PARP Inhibitor Resistance: Closing a Door, Opening a Window

Recently, those of us who treat prostate cancer have become comfortable with testing for Breast Cancer Gene 2 (BRCA2) and acting on the results. It’s now time we took a slightly deeper dive into this gene and how knowing more can help us counsel our patients better and design better clinical trials.

With two poly ADP ribose polymerase (PARP) inhibitors on the market, we expect to see many patients on these therapies in the coming years, most likely with great benefit for a substantial proportion of them, prolonging life and delaying or preventing further misery from this disease. I I have commented before on our need to study the patients with primary resistance to PARP inhibitors and suggested that these may be individuals with complex tumors and other key driving mutations that render intervention with a PARP inhibitor to be too little, or too late.

The other side of the coin is the patient who is treated with a PARP inhibitor, benefits, and then develops acquired resistance. A few years ago observations trickled in regarding the presence of “reversion mutations” in PARP inhibitor-treated prostate and ovarian cancer. This observation was as intellectually fascinating as it was clinically devastating: BRCA2 mutant prostate cancers, when treated with PARP inhibitors, can ‘fix’ their own mutation when another mutation occurs that results in an intact functioning BRCA2 gene and resistance to PARP inhibitors. Hence the term ‘reversion’. In genetic and functional terms, these reversion mutations signal restored homologous recombination.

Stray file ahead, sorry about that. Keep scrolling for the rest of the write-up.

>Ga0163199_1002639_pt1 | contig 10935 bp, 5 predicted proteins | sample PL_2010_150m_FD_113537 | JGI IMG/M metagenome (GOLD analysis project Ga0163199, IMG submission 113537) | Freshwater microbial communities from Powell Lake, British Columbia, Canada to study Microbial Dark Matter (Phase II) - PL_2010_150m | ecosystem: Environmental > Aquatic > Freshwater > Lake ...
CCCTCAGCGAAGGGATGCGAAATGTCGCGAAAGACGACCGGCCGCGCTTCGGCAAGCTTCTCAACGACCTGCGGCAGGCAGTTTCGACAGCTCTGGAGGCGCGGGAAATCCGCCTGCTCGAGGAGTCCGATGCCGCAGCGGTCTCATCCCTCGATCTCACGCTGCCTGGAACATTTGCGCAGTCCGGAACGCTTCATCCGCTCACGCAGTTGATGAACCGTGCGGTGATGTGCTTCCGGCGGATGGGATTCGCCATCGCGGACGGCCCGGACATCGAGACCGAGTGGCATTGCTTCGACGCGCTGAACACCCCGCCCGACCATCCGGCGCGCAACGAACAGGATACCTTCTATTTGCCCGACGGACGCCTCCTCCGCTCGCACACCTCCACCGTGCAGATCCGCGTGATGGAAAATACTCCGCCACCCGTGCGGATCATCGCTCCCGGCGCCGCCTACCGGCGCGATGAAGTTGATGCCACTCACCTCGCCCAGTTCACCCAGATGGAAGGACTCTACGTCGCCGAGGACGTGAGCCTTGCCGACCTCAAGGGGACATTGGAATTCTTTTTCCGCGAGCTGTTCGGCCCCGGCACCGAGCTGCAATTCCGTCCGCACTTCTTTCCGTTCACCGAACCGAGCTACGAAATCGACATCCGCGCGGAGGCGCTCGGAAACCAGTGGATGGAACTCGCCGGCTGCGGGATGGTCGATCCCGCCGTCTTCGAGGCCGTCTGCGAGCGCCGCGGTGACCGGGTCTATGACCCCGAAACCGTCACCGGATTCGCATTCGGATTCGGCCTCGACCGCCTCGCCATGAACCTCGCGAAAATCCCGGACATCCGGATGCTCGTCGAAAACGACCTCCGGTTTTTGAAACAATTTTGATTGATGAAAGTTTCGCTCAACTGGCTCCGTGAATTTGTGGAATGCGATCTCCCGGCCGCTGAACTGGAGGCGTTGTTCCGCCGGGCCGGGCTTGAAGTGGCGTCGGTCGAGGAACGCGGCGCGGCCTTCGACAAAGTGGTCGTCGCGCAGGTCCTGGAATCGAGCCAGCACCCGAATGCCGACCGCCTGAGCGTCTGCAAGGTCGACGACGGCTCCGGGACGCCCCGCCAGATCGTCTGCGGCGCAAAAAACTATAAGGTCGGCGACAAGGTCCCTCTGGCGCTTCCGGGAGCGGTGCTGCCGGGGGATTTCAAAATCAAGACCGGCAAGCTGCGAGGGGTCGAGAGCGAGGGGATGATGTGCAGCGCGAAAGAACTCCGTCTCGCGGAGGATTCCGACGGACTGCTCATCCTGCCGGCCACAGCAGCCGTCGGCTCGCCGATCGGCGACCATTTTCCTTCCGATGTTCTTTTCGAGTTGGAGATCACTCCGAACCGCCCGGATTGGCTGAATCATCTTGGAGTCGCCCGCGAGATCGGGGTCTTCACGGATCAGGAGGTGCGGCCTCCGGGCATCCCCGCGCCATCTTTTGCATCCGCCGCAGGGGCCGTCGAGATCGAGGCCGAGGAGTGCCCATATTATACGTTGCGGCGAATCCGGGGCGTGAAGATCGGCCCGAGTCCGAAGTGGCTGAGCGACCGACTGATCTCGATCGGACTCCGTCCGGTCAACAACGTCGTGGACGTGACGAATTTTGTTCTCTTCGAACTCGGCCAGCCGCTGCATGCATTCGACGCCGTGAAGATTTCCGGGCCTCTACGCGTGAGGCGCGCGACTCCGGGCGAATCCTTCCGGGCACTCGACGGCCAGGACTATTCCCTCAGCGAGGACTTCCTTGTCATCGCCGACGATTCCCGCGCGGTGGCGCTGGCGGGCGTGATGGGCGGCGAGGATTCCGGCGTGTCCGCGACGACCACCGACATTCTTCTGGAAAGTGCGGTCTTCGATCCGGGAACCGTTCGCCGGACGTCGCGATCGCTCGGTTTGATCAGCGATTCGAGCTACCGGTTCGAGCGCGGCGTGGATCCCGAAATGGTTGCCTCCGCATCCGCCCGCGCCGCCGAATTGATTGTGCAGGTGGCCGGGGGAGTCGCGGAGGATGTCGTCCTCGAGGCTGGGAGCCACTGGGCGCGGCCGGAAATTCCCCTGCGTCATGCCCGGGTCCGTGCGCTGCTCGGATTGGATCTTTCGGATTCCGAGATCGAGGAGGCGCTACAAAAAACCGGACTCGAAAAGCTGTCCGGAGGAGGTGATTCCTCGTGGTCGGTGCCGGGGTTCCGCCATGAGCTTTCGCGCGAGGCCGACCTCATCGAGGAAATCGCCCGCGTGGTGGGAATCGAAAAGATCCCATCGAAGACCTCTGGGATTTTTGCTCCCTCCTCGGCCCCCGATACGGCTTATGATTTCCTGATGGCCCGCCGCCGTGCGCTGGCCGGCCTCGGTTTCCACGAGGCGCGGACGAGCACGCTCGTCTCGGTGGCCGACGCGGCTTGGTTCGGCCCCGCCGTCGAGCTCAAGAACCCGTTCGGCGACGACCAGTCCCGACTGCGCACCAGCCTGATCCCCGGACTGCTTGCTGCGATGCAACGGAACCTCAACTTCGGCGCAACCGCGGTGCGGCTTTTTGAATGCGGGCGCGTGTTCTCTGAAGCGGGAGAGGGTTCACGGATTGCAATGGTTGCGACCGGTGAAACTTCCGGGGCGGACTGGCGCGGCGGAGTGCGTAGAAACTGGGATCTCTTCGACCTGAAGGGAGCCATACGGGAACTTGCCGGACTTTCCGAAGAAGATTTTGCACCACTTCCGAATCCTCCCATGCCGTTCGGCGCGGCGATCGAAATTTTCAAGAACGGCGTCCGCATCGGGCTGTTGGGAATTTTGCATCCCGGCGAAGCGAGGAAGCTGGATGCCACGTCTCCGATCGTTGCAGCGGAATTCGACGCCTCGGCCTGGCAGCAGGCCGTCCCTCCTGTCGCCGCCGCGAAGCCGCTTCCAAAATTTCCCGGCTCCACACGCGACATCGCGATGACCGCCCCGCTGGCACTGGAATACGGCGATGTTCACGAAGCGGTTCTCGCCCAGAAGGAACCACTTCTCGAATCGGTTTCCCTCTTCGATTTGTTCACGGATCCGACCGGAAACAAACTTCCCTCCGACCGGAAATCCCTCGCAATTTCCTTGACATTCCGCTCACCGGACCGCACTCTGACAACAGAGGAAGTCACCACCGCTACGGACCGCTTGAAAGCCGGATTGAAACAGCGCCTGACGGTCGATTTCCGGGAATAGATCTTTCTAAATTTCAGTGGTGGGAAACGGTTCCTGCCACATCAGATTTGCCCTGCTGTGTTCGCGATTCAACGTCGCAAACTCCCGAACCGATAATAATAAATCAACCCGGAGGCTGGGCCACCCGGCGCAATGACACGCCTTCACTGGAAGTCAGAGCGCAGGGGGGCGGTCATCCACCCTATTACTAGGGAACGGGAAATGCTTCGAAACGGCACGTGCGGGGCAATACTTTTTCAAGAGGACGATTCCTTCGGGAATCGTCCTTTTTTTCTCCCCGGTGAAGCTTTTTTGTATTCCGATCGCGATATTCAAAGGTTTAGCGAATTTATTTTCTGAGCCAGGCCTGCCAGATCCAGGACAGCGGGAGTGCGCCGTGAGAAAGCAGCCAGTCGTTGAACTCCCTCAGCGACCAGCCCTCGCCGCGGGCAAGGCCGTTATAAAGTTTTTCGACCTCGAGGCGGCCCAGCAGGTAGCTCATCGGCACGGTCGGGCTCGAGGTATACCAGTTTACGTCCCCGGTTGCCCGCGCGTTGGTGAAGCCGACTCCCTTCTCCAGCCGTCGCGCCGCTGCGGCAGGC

It’s a classic case of treatment mediated selection pressure, and a key paradigm of how we should think about the battle against the disease – tumors with drug sensitivity based on mutation may develop drug resistance based on mutation. We see this elsewhere in oncology, most notably in the treatment of Epidermal Growth Factor Receptor (EGFR) mutated lung cancer.

Thus far our knowledge of reversion mutations has come through relatively small-scale analyses, either small case series or even case reports. Now we have some additional detail on the reversion mutation story that might actually help us in the clinic and avoid the sense of exasperation that we feel when our precision-guided, personalized and targeted therapy fails. Stephen Pettitt and colleagues, based at the Institute for Cancer Research in London, did some heavy lifting by aggregating 300 cases of Breast Cancer Gene 1 (BRCA1) and BRCA2 mutated cancers that were treated with PARP inhibitors and developed resistance, and provide us with more detail on how this discovery can be used therapeutically.1